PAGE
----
09 July 2008

Harsh Times

Harsh Times Not Harsh Enough

By Kristin Battestella


David Ayer’s Harsh Times is a tale of bitter realities in South Central Los Angeles. Although star Christian Bale received praise all around, the 2005 action flick found mixed reviews from critics. Despite gritty performances and authenticity, Harsh Times doesn’t go far enough.

New media darling Christian Bale (Batman Begins, The Dark Knight) stars as Jim Davis, an army ranger recently returned from Afghanistan. After his refused admittance into the LAPD, Jim returns to his previous life of smoking pot, joy riding, petty theft, and selling guns. Jim’s best friend Mike Alonzo (Freddy Rodriguez, Six Feet Under) joins in on this downward spiral, despite warnings from his girlfriend Sylvia (Eva Longoria, Desperate Housewives). Jim could leave this life of crime behind him and return to the peace of Mexico with his love Marta (Tammy Trull, Invasion), but a severe case of post traumatic stress disorder interferes with Jim inside and out.

Now, I must say Harsh Times is not the type of film I normally watch. Independent features exposing the dark underbelly of other countries or situations new to me, those I like. Growing up near Philadelphia and Camden, however, makes me a little immune to the plights of South Central Los Angeles. Drugs! Crime! Sex! The errant and destructive youth! Go down the street to my local city park’s basketball courts after dark and you’ve got the same thing. The subject matter of Harsh Times is harsh, yes, but no longer all that shocking. Nothing against the folks really caught in the non glitz and glamour in the City of the Angels, but Ayer (Training Day) doesn’t take his story deep enough or far enough. Where there should be heartfelt reflective meaning, Harsh Times serves up superficial dudes doing stupid stuff while high. There are twisted puppies out there who will treat Harsh Times like a gospel to follow rather than a deterrence against the readily available crime traps waiting for the down trodden.

Thankfully, Christian Bale takes over Harsh Times. After downs like Newsies, Velvet Goldmine, and Captain Corelli’s Mandolin, Bale has finally received due acclaim in Hollywood. Sure, hits like Batman Begins pay the bills, but Bale has done fine independent work in American Psycho, Equilibrium, The Machinist, and now Harsh Times. Action or tormented, period piece or science fiction, Bale puts his entire essence into each varied part. Proud and loving Jim turns into a psycho criminal- there’s no doubt he will. We know this scenario can’t possibly end well, but Bale’s asinine degradation is fascinating to watch, yet absolutely off putting at the same time. Some ladies may still find the unrecognizable Englishman’s hard ass American styled and Spanish speaking performance hot and sexy; but were you to see Jim on the street, you’d cross to the other side. What’s so creepy is that we all know a Jim. The crooked loose cannon who wants to join the police department so he can have a license to get the all access criminal pass. It’s a sad reflection on American society created perfectly by Bale.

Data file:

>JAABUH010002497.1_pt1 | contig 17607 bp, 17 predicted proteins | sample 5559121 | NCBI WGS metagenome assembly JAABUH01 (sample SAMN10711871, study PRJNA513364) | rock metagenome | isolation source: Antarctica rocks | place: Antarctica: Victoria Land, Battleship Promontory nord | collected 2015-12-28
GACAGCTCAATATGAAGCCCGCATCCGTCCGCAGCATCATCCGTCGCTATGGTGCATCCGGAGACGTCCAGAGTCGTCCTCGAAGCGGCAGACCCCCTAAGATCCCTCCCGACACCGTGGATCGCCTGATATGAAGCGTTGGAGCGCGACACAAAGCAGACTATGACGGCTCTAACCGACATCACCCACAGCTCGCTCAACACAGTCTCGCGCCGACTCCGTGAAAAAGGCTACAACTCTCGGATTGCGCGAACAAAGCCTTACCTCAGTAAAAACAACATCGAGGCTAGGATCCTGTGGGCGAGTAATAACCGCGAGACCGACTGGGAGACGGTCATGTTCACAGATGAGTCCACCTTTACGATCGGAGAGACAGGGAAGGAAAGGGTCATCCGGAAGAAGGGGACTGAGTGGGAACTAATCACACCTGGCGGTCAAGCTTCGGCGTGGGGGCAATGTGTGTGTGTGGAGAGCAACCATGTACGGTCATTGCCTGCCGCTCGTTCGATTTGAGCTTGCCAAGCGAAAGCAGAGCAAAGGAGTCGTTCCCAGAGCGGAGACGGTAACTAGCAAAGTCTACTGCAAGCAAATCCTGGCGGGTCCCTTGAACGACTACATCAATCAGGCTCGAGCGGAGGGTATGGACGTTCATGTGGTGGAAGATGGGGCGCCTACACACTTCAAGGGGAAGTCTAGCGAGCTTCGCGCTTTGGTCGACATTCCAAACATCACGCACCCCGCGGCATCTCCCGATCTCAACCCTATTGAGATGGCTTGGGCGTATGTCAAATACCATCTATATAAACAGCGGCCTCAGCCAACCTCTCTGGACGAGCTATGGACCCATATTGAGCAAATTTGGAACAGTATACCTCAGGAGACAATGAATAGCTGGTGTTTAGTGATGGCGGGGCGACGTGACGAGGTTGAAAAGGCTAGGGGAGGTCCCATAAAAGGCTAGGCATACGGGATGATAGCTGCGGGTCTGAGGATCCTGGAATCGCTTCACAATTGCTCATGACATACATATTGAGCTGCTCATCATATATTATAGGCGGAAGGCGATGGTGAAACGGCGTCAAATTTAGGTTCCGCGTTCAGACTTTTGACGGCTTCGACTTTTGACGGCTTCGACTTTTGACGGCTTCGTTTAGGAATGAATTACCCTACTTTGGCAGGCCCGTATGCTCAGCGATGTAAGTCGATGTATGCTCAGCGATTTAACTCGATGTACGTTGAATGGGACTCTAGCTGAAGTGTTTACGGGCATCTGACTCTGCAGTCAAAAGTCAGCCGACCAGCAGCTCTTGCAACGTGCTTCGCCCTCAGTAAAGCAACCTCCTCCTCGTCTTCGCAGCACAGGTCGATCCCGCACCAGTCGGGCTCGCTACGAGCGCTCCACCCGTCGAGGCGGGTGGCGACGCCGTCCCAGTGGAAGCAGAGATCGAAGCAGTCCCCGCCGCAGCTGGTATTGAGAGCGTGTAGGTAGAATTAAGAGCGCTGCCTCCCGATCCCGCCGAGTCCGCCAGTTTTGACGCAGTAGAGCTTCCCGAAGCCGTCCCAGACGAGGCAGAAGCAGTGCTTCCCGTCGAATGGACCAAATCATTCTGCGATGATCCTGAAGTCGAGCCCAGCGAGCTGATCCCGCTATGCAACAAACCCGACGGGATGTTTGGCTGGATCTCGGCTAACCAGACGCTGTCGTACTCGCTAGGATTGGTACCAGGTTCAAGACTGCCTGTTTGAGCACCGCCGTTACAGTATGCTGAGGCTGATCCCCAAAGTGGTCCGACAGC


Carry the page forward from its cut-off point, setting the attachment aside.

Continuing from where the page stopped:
Harsh Times keeps it real in the supporting cast and locations. The mix of Hispanics struggling in LA contrasted with Black gangs and idyllic farm life in Mexico works for Ayer. There’s enough of each piece to get the feel, and each segment is honest and accurate, not offensive. There’s beauty and destruction all around. Again, I would have liked to see more depth on these social commentaries from first time director Ayer, rather than tour de force Bale, but we must take the advocate as well. This isn’t an art house picture, and Ayer keeps the action and language for the young edgy demographic.

Is Harsh Times a bad movie? No. There is a young audience out there for it, and Harsh Times is a movie of which Bale should definitely be proud. But with such heavy subject matter, there is more to be had than action yarns and respectable film. With a meatier script, who knows where Harsh Times could have gone.

Ayer’s commentary track is a nice feature, and the deleted scenes give some more weight. If you’re an action fan or a Christian aficionado, Harsh Times is an affordable dvd worth the food for thought.


2 comments:

Anonymous said...

I loved HARSH TIMES. I think this film is underrated and would love to see Christian Bale and David Ayer work another picture together.

Kristin Snouffer said...

Hi, thanks for stopping by!

I think you're right in that Ayers and Bale should work together again. This film gets a lot right, but I do think together they are capable of bigger and better things.

Kristin